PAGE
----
This special issue of Biological Invasions presents articles resulting from the International Symposium on Genetic Biocontrol of Invasive Fish that was convened June 21-24, 2010 in Minneapolis, Minnesota, USA ( The symposium explored prospects and risks of genetic biocontrol—a new technological approach for controlling invasive finfish species that have established populations in natural ecosystems. The frustration by some fisheries managers regarding lack of well-targeted and effective tools to control invasive fish stimulated the organizing of this symposium (Kapuscinski and Patronski 2005).

The motivations for and development of any technology are not divorced from influences of society and nature. Instead, technology is part of a co-evolutionary process of change involving interactions and feedbacks among values, systems of knowledge, institutions, technology and the environment (Norgaard 1994:27). This context-dependence is rarely treated explicitly, credibly and genuinely in technology development and assessment. Such a crucial omission has contributed to undesired outcomes after deployment of new technologies: unintended consequences, social resistance, and, in some cases, failure to achieve stated goals (Norgaard 1994; NRC 1996; Gibbons 1999; Kapuscinski et al. 2003). The fact that genetic biocontrol technology is at an early stage of research and development offers a rare opportunity to take a wiser approach. We therefore designed this symposium to address genetic biocontrol technology per se and its crucial contextual factors.

The symposium brought together scientific and policy researchers, fisheries managers, representatives of fishing groups, businesses and environmental groups, and government regulators to start building a comprehensive understanding of issues regarding development and use this technology. Specific objectives were to:

  • review the status of genetic biocontrol technologies for aquatic invasive species (with a focus on finfish) and develop an agenda for future research and development;

  • review best available methods for environmental risk assessment and develop a roadmap for risk assessment of genetic biocontrol of aquatic invasive species;

  • discuss stakeholder involvement in development and assessment of this technology;

  • consider economic costs of the impacts of aquatic species invasions and of genetic biocontrol of such invasive species; and

  • examine the regulatory context for governing genetic biocontrol of invasive fishes and recommend governance improvements.

Genetic biocontrol refers to the intentional environmental release of genetically manipulated organisms that are designed to disrupt the survival or reproduction of a targeted invasive species. It involves manipulations of chromosomes of a target species in order to skew sex ratios of the target species, recombinant DNA techniques to insert a deleterious gene construct into the target species’ genome in order to disrupt the organism’s life cycle, or a combination of both techniques. Genetic biocontrol strategies have the potential to better target a specific invasive species of concern and possibly achieve shorter time periods of maintenance than current control methods such as physical removal or rotenone poisoning. Intentionally releasing a genetically manipulated organism into the wild, however, is a controversial idea and raises questions about various risks. Turning genetic biocontrol methods into practical tools will require thorough assessment of these risks and identifying ways to mitigate them.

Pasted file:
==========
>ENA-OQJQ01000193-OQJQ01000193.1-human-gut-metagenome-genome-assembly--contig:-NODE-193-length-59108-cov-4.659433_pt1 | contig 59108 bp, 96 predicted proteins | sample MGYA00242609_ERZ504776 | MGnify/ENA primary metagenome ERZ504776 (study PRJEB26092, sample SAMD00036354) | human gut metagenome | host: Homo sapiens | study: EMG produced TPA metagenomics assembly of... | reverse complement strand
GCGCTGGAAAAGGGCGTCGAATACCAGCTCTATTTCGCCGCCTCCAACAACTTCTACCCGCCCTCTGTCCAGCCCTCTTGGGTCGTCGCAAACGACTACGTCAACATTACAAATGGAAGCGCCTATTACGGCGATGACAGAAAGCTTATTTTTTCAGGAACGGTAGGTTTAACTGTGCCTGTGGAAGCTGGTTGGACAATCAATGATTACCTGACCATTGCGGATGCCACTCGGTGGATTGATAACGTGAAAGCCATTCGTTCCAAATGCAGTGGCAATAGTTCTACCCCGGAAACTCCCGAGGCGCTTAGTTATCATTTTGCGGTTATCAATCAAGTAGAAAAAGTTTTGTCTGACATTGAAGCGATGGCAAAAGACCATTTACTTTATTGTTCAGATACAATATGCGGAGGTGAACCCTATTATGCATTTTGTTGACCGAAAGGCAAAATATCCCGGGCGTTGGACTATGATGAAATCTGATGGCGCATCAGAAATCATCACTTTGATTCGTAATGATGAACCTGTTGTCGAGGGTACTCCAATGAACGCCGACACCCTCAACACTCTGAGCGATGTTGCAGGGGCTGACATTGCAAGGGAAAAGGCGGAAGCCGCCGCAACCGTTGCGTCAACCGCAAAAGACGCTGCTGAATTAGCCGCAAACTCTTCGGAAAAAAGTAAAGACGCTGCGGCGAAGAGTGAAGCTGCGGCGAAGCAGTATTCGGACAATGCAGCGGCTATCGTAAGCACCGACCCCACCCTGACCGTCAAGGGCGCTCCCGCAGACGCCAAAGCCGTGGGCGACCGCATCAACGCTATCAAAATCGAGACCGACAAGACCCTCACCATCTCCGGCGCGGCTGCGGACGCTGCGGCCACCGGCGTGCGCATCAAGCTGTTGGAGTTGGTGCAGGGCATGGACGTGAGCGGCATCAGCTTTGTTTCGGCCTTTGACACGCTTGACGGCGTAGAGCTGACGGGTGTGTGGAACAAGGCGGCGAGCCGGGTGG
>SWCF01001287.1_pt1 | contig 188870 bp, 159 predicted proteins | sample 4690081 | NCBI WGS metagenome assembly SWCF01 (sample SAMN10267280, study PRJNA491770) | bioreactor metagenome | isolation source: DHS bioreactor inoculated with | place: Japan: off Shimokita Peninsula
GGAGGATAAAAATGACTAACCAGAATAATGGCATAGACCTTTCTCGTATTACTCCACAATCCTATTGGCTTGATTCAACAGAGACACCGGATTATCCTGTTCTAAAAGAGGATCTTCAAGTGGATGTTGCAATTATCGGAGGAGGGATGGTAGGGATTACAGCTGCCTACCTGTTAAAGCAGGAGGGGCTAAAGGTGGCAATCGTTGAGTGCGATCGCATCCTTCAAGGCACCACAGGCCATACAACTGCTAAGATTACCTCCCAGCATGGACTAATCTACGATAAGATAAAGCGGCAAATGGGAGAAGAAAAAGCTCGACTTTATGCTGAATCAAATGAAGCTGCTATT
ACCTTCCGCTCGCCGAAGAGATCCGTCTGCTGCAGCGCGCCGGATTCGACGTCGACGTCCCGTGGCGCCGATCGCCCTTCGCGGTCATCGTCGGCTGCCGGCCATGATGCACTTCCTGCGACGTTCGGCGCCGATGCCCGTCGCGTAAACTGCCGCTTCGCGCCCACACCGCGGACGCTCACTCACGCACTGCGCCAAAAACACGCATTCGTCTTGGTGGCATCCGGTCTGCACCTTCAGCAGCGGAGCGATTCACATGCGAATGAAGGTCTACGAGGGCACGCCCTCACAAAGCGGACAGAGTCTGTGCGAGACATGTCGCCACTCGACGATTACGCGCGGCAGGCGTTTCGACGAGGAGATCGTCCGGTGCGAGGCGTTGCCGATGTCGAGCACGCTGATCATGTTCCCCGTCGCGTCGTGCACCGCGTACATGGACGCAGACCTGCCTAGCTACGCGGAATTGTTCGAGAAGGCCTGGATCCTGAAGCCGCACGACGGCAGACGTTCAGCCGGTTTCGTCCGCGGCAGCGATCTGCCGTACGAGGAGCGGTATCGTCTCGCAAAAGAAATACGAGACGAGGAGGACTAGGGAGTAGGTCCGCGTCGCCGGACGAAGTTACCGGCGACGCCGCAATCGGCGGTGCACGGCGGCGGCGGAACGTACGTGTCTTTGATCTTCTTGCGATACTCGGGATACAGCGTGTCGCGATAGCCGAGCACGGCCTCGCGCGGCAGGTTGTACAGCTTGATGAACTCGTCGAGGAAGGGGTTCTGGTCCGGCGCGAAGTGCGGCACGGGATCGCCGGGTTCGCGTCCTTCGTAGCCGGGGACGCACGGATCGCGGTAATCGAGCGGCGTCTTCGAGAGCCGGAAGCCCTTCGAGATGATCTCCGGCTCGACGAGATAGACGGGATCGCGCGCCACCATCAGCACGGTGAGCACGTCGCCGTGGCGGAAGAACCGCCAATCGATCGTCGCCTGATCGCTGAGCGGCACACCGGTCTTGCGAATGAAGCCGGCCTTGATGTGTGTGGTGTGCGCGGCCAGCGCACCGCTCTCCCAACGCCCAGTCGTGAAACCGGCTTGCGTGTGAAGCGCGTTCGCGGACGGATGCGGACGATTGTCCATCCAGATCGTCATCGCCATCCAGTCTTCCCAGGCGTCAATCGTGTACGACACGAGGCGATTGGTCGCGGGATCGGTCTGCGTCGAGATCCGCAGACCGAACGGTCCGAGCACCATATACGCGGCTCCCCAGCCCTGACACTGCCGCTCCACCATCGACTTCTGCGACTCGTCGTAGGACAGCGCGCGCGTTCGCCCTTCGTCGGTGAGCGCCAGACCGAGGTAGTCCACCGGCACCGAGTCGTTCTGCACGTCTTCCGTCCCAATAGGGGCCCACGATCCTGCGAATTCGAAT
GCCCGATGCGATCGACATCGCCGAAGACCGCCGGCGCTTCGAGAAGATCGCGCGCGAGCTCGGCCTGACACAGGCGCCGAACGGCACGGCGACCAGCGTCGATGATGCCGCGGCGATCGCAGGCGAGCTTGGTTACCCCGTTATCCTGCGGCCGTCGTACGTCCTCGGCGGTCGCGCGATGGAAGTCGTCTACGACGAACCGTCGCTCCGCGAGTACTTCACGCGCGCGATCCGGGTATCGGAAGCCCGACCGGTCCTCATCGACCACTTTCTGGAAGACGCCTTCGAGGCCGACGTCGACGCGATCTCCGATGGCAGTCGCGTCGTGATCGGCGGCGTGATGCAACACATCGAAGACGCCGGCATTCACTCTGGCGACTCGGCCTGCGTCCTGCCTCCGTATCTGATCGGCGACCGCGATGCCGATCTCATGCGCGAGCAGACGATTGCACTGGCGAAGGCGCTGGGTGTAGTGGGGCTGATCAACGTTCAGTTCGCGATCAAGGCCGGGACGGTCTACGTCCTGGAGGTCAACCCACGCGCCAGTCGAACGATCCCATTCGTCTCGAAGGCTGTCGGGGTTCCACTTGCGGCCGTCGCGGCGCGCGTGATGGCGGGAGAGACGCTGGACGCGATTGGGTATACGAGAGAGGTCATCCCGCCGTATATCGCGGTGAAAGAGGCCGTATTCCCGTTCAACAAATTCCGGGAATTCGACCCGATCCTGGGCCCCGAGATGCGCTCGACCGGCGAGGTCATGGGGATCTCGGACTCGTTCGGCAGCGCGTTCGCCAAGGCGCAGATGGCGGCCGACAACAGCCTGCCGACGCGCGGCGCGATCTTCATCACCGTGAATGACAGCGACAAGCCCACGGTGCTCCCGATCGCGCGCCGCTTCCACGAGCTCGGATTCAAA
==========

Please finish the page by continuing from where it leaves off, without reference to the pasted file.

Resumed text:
Current control techniques available for aquatic invasive species are time and labor intensive, expensive, and often lethal for non-target species. Genetic biocontrol technology offers frustrated natural resource managers a new opportunity for a different control strategy. Thresher et al. (2013) review the current state of this technology, which ranges from the well-developed option of releasing sterile males produced by chromosomal manipulations to recombinant and Trojan Y chromosome options that are potentially more effective than sterile male release but presently require more research and development. They also explore the potential to enhance the effectiveness of control by using these genetic technologies within an integrated pest management approach. Research efforts have not yet progressed to the point of testing the efficacy of this technology with live organisms in well-secured but ecologically relevant confined mesocosms. Researchers are thus using quantitative models to explore questions about efficacy. Modeling informed by the international symposium suggests that both chromosome and gene manipulations show the potential to eradicate populations of invasive species, albeit requiring time frames on the order of decades to achieve extinction (Teem et al. 2013); and that combining these techniques may speed up the process (Teem and Gutierrez 2013).